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Author: George Bugliarello
Systems Challenges on a Global Scale
Human history has been punctuated by major natural disasters, from the Thera eruption of around 1600 B.C., which generated a tsunami some 100 meters high and devastated northern Crete, and the eruption of Mt. Vesuvius in 79 A.D. that buried Herculaneum and Pompeii, to the Lisbon earthquake and tsunami in November 1755 and the eruption of Krakatoa and the tsunami that followed in 1883. The tsunami event in December 2004, which devastated whole populations at the edge of the Indian Ocean, is a powerful warning, not only of how unprepared some areas of the world are for major catastrophes, but also that we must be aware of systems challenges on a global scale. These include tsunamis, volcanoes, global warming, the rise in sea levels, and the large meteorites that may hit Earth at some time in the future. The Indian Ocean tsunami reminds us that nature knows no political boundaries and that borders cannot stop the circulation of airborne pollution or limit the consequences of weapons of mass destruction and other anthropogenic disasters.
We can use the lessons we learn from disasters to try to mitigate the consequences of similar events in the future. The Indian Ocean tsunami might have been less deadly if sensors and a global warning system had been in place, if there had been local alert and evacuation systems for the populations at risk, if the global logistical support system for recovery had been more efficient, and if policies for coastal development had been more effective.
Clearly, we need better ways of assessing risks and better defense mechanisms against them. There is really no excuse for not having global systems in place to address technical and scientific challenges, as well as other challenges, such as the adequacy of first responders, communications to populations at risk, local emergency responses, the facilitation and coordination of international aid, and rapid decisions about the appropriateness of involving military organizations that have the logistic capabilities necessary to deliver assistance.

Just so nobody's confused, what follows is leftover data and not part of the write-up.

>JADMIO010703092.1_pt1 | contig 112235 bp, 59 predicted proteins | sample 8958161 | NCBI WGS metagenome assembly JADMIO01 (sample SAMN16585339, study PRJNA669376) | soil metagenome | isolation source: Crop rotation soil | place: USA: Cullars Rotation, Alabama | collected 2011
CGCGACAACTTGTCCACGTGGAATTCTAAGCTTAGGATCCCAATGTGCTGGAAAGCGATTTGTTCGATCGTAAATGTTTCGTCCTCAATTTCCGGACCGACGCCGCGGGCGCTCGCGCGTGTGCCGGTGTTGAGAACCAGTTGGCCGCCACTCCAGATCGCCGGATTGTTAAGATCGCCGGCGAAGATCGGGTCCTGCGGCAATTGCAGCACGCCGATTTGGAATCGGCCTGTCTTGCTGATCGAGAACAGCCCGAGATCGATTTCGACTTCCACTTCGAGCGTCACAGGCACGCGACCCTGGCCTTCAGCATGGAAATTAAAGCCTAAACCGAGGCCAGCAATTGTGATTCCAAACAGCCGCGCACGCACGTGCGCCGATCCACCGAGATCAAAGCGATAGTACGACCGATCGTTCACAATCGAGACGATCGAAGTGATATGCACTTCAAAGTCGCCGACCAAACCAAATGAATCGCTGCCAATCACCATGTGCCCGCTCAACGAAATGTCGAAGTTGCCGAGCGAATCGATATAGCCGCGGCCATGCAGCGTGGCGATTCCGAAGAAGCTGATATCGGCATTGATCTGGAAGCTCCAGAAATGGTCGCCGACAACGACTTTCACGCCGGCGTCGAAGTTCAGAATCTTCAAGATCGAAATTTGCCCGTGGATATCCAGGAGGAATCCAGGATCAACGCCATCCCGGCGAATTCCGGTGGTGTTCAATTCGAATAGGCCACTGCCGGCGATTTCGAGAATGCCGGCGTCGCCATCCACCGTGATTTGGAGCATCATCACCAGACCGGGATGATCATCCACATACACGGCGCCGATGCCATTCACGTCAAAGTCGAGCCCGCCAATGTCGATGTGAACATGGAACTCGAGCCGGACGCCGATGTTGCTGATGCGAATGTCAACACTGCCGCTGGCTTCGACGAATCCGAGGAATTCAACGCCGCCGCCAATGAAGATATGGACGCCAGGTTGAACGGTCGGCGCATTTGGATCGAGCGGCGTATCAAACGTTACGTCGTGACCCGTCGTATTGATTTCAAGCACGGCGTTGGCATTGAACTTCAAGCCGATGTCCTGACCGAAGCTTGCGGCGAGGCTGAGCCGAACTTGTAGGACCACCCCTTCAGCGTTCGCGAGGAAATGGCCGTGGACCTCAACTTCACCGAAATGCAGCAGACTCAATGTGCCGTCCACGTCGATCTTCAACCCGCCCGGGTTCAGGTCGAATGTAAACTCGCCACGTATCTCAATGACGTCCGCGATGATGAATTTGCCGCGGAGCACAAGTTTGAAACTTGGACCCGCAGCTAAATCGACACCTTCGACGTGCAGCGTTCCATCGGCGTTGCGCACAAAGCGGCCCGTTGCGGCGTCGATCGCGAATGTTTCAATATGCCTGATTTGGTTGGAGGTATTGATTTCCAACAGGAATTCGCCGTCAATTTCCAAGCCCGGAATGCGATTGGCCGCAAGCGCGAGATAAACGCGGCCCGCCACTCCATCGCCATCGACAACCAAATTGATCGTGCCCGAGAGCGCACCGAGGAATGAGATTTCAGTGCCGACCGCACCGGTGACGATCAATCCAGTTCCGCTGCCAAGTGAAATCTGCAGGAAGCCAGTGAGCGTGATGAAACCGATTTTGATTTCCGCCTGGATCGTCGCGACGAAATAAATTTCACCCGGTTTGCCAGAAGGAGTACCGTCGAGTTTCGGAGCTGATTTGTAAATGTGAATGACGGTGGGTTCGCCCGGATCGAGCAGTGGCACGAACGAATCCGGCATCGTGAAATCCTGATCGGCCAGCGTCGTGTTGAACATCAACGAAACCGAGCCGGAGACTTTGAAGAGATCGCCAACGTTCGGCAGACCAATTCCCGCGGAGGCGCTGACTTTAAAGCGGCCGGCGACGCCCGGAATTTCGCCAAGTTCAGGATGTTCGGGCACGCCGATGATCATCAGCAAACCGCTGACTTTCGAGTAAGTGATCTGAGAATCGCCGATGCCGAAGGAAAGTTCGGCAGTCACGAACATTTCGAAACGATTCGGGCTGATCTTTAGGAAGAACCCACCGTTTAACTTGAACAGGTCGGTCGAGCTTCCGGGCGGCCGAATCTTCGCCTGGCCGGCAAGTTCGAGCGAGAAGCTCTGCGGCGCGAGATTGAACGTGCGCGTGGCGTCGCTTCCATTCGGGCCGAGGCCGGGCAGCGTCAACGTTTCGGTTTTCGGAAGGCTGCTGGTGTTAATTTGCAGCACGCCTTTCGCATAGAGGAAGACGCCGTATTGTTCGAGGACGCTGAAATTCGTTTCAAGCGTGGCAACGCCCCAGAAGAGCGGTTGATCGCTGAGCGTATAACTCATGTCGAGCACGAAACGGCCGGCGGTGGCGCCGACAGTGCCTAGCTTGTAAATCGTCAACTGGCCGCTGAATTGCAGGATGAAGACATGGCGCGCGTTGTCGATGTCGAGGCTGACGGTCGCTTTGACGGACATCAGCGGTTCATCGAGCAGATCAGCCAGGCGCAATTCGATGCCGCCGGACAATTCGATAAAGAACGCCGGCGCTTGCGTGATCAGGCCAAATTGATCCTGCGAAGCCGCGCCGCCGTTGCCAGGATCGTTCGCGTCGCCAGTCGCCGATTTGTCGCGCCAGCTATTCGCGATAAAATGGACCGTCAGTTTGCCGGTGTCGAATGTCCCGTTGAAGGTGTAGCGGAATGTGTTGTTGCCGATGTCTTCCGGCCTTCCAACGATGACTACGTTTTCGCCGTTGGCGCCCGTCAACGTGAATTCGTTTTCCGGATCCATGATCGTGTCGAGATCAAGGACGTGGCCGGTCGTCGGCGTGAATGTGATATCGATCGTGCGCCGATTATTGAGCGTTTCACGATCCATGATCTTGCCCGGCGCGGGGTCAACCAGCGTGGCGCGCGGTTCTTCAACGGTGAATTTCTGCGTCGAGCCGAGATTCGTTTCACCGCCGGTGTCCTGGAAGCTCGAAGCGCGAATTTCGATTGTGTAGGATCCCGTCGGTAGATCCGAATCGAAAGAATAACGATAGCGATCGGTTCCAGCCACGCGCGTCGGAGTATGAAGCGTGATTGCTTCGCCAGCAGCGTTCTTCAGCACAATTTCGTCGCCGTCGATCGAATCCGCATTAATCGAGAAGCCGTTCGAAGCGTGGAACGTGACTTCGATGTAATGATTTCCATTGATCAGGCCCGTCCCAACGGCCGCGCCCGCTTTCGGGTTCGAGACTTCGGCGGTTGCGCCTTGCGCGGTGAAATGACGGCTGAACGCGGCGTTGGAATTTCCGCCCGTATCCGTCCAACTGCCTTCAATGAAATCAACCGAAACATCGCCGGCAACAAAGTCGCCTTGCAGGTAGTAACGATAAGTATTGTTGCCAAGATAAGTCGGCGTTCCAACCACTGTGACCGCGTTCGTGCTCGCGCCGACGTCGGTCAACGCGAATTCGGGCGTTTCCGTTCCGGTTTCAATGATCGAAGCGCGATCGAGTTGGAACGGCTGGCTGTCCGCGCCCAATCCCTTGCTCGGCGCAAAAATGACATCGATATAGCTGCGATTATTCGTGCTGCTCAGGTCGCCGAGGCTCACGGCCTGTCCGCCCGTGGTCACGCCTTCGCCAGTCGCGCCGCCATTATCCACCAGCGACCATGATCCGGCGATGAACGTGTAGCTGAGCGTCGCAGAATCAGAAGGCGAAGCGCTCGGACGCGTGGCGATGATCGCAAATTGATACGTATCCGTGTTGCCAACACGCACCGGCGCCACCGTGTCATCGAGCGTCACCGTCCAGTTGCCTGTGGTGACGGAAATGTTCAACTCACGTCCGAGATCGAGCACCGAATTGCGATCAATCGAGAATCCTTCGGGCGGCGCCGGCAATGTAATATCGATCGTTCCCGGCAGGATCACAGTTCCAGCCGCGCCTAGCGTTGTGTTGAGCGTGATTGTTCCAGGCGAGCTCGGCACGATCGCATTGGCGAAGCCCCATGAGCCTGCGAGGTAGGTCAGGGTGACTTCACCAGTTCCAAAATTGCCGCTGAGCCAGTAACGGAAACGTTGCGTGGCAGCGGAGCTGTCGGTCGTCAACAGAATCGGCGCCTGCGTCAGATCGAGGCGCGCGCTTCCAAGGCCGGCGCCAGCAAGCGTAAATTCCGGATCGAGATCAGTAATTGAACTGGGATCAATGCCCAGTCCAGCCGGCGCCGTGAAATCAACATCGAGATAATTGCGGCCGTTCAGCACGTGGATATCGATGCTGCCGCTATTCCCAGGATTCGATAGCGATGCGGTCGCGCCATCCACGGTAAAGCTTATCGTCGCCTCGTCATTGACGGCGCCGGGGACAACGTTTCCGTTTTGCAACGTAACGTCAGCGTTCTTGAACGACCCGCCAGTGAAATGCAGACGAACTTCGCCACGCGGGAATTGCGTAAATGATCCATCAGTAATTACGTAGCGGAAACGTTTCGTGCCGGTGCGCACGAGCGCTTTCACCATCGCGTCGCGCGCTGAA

The papers in this issue of The Bridge focus on various aspects of the recent tsunami disaster. Philip Liu describes simulations of the propagation of the tsunami waves generated by the Sumatra earthquake and tsunami. Admiral Conrad Lautenbacher Jr. underlines the imperative of linking, integrating, and extending observational capacities. The paper by Robert Dalrymple and David Kriebel focuses on the survivability of structures hit by the tsunami waves. Costas Synolakis, Emile Okal, and Eddie Bernard address other factors that greatly exacerbated the human disaster last December, such as widespread ignorance of the phenomenon, shoreline configuration, lack of emergency preparedness, and inadequate evacuation plans.
Unfortunately, disaster prevention on a global scale does not have as high a priority as smaller-scale problems. For engineers to play an important role in global disaster prevention and mitigation, they must adopt a broad definition of engineering as a protector of our species from natural processes that are supremely indifferent to our plight and from the consequences of human follies on a global scale. In most engineering schools, however, global earth-systems engineering is the province of a few specialized departments (or even individuals). Knowledge of risk assessment, logistics, warning systems, and the prevention and management of disasters and their consequences put engineering in the proper context and should be a cultural requirement for engineering education.